Union continues bid for recognition vote at Amazon Coventry warehouse

GMB Union has announced that the Central Arbitration Committee (CAC), the Government body overseeing worker-employer negotiations, has sided with GMB’s request for a union recognition vote at the Coventry Warehouse of Amazon.

After more than a year of protests and thirty strike days, the CAC concluded that most workers likely support union recognition.

If the union is recognised, Amazon will be obliged to negotiate with GMB on matters like wages, hours, and holidays.

This development follows recent revelations of anti-union tactics at the Coventry site, where workers were bombarded with anti-union messages by company leaders.

The CAC will appoint an independent organisation to conduct the vote, with details expected in the coming weeks.

Amanda Gearing, GMB senior organiser, said: “From day one of GMB’s fight for union rights at Amazon it has been a modern-day David and Goliath battle. One year on this is a truly historic moment as workers stand up against the company’s relentless anti-union propaganda.

“Workers have won against the odds and will now be given a legally binding say on forming Europe’s first recognised union at Amazon. Amazon bosses have been sent a clear and unapologetic message from their own workers that they refuse poverty pay and unsafe working condition; they demand dignity at work and a union to represent them”.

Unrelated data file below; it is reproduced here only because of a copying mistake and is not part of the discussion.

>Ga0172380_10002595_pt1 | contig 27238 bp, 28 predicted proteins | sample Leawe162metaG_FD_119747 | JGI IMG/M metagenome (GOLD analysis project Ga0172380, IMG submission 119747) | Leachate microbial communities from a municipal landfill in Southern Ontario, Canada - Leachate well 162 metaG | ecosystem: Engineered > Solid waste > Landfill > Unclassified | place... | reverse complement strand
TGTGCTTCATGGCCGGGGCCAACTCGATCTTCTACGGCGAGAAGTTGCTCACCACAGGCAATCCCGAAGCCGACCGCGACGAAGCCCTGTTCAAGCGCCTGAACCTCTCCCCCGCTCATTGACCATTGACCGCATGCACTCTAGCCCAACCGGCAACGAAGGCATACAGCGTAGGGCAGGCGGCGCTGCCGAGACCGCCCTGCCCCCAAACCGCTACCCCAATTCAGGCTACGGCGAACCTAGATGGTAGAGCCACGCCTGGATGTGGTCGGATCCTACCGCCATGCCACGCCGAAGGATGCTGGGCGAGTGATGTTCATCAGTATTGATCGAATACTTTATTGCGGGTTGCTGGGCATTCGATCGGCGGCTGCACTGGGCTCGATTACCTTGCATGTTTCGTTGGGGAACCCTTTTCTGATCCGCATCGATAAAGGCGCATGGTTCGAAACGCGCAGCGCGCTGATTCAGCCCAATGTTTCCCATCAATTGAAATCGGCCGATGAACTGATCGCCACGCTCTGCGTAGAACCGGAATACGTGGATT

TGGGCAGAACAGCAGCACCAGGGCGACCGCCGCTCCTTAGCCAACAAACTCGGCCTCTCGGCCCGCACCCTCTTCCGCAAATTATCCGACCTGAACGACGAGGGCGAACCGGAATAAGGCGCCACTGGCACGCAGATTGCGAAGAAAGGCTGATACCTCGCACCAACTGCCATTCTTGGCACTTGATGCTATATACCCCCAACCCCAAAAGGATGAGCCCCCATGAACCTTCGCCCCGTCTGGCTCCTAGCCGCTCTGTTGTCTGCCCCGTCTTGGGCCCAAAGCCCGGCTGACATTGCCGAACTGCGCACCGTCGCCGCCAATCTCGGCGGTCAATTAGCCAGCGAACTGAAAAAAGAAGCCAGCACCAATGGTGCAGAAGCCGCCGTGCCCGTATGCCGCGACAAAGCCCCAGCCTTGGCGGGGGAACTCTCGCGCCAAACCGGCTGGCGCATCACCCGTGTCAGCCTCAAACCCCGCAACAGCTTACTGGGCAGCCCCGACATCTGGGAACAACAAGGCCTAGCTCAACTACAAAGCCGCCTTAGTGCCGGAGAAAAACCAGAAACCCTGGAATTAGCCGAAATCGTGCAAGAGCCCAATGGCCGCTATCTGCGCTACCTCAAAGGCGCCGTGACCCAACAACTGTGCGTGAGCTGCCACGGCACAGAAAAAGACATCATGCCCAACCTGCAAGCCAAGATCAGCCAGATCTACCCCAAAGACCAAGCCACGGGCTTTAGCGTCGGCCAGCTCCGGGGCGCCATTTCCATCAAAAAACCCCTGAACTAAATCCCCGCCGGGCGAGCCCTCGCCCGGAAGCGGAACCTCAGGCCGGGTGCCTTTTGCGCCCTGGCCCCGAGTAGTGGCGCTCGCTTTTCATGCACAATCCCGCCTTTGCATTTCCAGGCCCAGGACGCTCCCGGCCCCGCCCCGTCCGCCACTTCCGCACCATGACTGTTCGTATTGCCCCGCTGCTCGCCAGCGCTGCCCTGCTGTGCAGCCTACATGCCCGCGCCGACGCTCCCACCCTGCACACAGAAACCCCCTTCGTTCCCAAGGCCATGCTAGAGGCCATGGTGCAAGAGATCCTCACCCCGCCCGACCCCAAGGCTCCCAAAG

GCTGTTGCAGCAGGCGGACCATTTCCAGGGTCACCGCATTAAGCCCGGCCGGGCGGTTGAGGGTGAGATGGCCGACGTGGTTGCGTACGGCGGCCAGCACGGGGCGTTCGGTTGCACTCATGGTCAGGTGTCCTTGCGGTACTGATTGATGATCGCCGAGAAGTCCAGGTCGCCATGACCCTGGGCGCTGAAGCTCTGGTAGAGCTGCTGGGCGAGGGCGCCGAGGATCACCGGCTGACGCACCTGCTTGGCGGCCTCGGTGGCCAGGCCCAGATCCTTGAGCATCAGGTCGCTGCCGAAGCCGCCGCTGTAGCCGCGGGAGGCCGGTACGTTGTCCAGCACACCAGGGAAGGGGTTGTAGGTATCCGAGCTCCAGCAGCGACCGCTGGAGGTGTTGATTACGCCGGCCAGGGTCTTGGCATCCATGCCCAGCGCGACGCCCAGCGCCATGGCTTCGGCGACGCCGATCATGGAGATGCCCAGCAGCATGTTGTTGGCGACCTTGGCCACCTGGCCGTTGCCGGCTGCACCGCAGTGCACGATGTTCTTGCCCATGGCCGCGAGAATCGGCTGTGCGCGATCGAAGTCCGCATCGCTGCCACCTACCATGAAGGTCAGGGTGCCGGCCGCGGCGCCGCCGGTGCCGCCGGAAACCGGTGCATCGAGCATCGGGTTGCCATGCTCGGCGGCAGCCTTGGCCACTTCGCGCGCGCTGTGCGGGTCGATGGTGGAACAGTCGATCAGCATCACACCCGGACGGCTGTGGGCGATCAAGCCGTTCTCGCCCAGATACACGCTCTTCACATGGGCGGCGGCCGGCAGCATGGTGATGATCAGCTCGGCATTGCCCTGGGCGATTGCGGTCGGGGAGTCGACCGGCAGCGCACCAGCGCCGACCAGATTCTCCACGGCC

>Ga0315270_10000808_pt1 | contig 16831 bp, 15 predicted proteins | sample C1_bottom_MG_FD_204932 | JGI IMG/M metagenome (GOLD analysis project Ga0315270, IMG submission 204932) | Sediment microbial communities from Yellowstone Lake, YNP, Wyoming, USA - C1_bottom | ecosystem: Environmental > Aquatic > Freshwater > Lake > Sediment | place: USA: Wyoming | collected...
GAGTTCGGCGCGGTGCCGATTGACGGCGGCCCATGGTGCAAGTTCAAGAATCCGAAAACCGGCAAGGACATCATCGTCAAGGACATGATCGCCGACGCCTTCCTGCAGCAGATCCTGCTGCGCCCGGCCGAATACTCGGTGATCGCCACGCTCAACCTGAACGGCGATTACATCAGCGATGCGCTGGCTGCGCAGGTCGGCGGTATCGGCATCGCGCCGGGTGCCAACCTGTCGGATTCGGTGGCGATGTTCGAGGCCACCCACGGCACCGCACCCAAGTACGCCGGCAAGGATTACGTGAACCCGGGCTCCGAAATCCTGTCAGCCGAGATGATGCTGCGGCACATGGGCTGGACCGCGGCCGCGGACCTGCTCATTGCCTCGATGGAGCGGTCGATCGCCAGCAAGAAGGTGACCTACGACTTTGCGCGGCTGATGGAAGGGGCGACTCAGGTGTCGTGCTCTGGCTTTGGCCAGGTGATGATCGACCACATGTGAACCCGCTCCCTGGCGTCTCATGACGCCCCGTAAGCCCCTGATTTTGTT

A spokesperson from Amazon, said: “Our employees have the choice of whether or not to join a union. They always have. We regularly review our pay to ensure we offer competitive wages and benefits. Our minimum starting pay has increased to £12.30 and £13 per hour depending on location, that’s a 20% increase over two years and 50% since 2018. We also work hard to provide great benefits, a positive work environment and excellent career opportunities. These are just some of the reasons people want to come and work at Amazon, whether it’s their first job, a seasonal role or an opportunity for them to advance their career.”